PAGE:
“Good morning?” She asked over the phone in a rather pleasant tone to her voice. “How may I help you?” She continued as her standard opening line from her customer service desk.
“I am excellent. Thank you.” I responded with a smile on my face.
She noticed it too. “That is quite a bright and cheery response for this early in the morning,” she stated.
I went on to share with her that there is no reason to be anything but grateful. It is a beautiful day, and my expectation is that I’m going to make it that way. Plus, just because I may have a customer service issue with her company does not mean that I have a personal issue with her.
It seems that took her back a little bit as she explained, “That was rather refreshing”. Then, she told me that most of the time her job entails listening to people complain all the time although she does enjoy her job. She likes listening to people, solving problems and does not mind listening to people yell and scream.
That really is a skill set, and I told her such. We need people to be able to do what she does. Customer service is a very thankless job with a very high burn out rate. It is one that requires a special kind of person who can listen, not get emotionally attached to the situation and keep smiling regardless of the circumstances.
“I know what you mean.” She acknowledged, and added her own thoughts. “We had someone come in and talk to us about staying motivated.” He taught them to not become emotionally attached to the situation as well as keeping everything into perspective. It is only an “inconvenience” he taught them. It is not “life or death”.
There is a big difference, too. If I am calling, because my cable television is not working properly (which, in fact, was the reason for my call) it is truly a mere inconvenience. I am not going to die without my cable TV. I want it to be working properly, but it is nothing that I cannot live without.
I shared her with her the story that I often share about a man who goes to work via the toll road early in the morning every day. One particular morning he saw this woman in the toll booth. She looked like she was crazy with her arms flailing around, and it looked almost as if she was dancing. Dancing? Inside that small toll booth? So, the next day he went through the toll booth and noticed the same thing. Then, the next. And, the next. Finally, after seeing this woman enough times, he got up a little earlier than normal so there would be less traffic on the road. He let the flow of traffic that go ahead of him so there was no one behind him when he stopped at this particular woman’s toll booth.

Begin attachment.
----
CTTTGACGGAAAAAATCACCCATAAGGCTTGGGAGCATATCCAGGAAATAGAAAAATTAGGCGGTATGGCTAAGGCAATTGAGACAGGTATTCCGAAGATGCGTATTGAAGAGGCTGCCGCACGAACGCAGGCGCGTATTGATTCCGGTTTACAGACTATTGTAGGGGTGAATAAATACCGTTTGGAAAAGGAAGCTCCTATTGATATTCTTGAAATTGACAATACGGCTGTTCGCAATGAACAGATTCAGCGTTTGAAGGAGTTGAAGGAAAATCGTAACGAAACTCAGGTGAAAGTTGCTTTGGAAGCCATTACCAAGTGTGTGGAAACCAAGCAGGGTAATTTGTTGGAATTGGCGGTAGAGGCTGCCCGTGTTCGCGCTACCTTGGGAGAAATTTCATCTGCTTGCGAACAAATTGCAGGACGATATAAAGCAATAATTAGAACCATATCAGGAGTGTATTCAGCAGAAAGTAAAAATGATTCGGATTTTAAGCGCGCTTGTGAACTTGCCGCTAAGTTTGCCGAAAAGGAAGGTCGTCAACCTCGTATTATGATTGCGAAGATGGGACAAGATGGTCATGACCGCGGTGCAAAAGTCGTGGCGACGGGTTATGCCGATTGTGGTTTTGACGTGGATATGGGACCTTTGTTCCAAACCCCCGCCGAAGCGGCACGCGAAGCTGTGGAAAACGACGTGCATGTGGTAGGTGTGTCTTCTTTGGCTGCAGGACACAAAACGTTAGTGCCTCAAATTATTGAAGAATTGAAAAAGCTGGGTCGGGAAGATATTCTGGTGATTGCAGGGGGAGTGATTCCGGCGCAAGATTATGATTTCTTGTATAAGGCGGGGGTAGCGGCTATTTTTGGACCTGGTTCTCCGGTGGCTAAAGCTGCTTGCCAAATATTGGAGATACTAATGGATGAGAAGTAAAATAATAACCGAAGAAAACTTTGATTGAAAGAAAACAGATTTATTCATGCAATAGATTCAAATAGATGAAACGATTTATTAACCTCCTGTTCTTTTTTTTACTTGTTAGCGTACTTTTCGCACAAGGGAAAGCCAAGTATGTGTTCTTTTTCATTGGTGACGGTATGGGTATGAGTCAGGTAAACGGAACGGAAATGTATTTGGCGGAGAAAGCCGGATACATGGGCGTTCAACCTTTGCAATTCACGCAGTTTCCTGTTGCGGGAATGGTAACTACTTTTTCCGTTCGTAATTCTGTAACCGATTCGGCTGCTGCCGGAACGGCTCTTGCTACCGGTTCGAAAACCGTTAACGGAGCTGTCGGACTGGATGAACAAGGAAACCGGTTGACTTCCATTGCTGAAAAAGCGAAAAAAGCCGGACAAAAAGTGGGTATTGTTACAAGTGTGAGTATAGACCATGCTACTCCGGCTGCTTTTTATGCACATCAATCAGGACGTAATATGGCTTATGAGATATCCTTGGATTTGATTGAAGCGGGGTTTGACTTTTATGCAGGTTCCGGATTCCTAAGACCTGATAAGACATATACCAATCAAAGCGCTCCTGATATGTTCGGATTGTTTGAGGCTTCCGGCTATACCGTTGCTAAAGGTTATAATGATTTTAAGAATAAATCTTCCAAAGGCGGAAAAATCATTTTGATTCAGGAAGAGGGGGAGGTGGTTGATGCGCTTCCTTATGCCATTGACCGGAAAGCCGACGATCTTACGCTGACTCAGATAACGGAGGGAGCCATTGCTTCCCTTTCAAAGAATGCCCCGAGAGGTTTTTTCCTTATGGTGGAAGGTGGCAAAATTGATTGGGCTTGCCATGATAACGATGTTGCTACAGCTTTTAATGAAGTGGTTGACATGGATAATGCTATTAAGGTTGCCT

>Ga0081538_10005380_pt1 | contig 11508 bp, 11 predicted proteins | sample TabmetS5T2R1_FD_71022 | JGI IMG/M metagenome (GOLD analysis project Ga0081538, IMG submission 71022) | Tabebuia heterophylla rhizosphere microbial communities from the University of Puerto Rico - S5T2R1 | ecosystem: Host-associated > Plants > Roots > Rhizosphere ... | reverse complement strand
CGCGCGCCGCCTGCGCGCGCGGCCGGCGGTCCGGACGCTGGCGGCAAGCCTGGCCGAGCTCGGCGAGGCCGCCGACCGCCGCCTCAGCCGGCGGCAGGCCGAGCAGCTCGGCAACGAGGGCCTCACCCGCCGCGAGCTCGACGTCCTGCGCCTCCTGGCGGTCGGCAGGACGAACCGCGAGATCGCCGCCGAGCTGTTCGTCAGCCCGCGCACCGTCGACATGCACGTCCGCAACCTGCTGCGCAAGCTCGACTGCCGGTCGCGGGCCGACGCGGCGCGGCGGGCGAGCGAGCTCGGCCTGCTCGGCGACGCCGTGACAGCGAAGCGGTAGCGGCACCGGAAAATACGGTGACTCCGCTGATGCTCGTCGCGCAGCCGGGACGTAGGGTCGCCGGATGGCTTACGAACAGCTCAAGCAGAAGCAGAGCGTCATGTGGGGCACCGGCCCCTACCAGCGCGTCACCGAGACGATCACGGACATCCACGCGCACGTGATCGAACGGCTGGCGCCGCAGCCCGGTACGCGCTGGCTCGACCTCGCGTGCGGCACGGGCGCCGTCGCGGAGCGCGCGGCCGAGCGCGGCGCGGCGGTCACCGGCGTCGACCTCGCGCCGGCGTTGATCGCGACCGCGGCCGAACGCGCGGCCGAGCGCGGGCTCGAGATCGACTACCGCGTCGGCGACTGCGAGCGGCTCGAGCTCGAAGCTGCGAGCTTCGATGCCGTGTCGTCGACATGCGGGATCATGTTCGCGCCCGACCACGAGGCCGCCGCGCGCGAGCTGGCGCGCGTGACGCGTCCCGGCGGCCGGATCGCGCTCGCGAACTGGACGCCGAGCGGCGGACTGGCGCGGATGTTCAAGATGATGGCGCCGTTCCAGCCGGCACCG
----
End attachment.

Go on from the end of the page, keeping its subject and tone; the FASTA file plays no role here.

“I have got to ask you,” He asked, quite emphatically, “What are you doing every morning?”
She looked around and pointed to the adjacent toll booths and explained that she was visualizing each one of them as other people. They were all at a party, and she was dancing. This was her party, and she looked at him when she said, “if you don’t like it, you’re not invited.”
It mattered not that she had to work early in the morning every day. She saw this as an opportunity to make the most out of her job. She was going to be happy in a situation where most would find excruciatingly boring. This woman though made the best of her situation. If she is there working for 8 hours a day, why not have fun doing it?
I also shared that making the most out of any situation is a matter of perception. There are those I have personally met who have endured the most, more than anyone could even imagine, and so often they are the ones who complain the least. In fact, some are the most grateful and appreciative for life’s myriad of complexities.
“Wow, that’s right?” She interjected. “There are those I know too that have gone through so much and yet complain so little while others literally find things to complain about.”
We got back to her specific job, and I expressed my feeling that if I did have something that was bothering me it is not her doing. She does not need to suffer simply because I am suffering. She has a job to do just like the rest of us. And If I respect her, then more than likely she will respect me too.
She went on to ask me if I am one of those “people who go and talk positive stuff to others and you know talk to people.” Then, the title escaped her at that moment.
“Do you mean an inspirational speaker?” I inquired.
“That is it.” I laughed and told her I do speak. I also thanked her for thinking so highly of me.
She nicely said, “We need more positive people. That is something we all need. Here at my job there are so many who get so frustrated. It is good to have those reminders.”
In between our dialogue, she did resolve my issue. More importantly, we made a connection. She went away feeling better about herself, and so did I.
This evening, far removed from the conversation I had to start the day, I began evaluating my level of personal progress wondering if I got very much accomplished. That is when I began to reflect. That is how I got from there to here.
Now that I am here my perception has changed. What I accomplished today is reflective upon her last comment before we hung up the phone when she stated to me, “You are the kindest person I have talked to today. Thank you for that.”
We may not realize the impact we have on someone else’s day. We may not notice when someone is watching. We can make a difference. Often times without even knowing.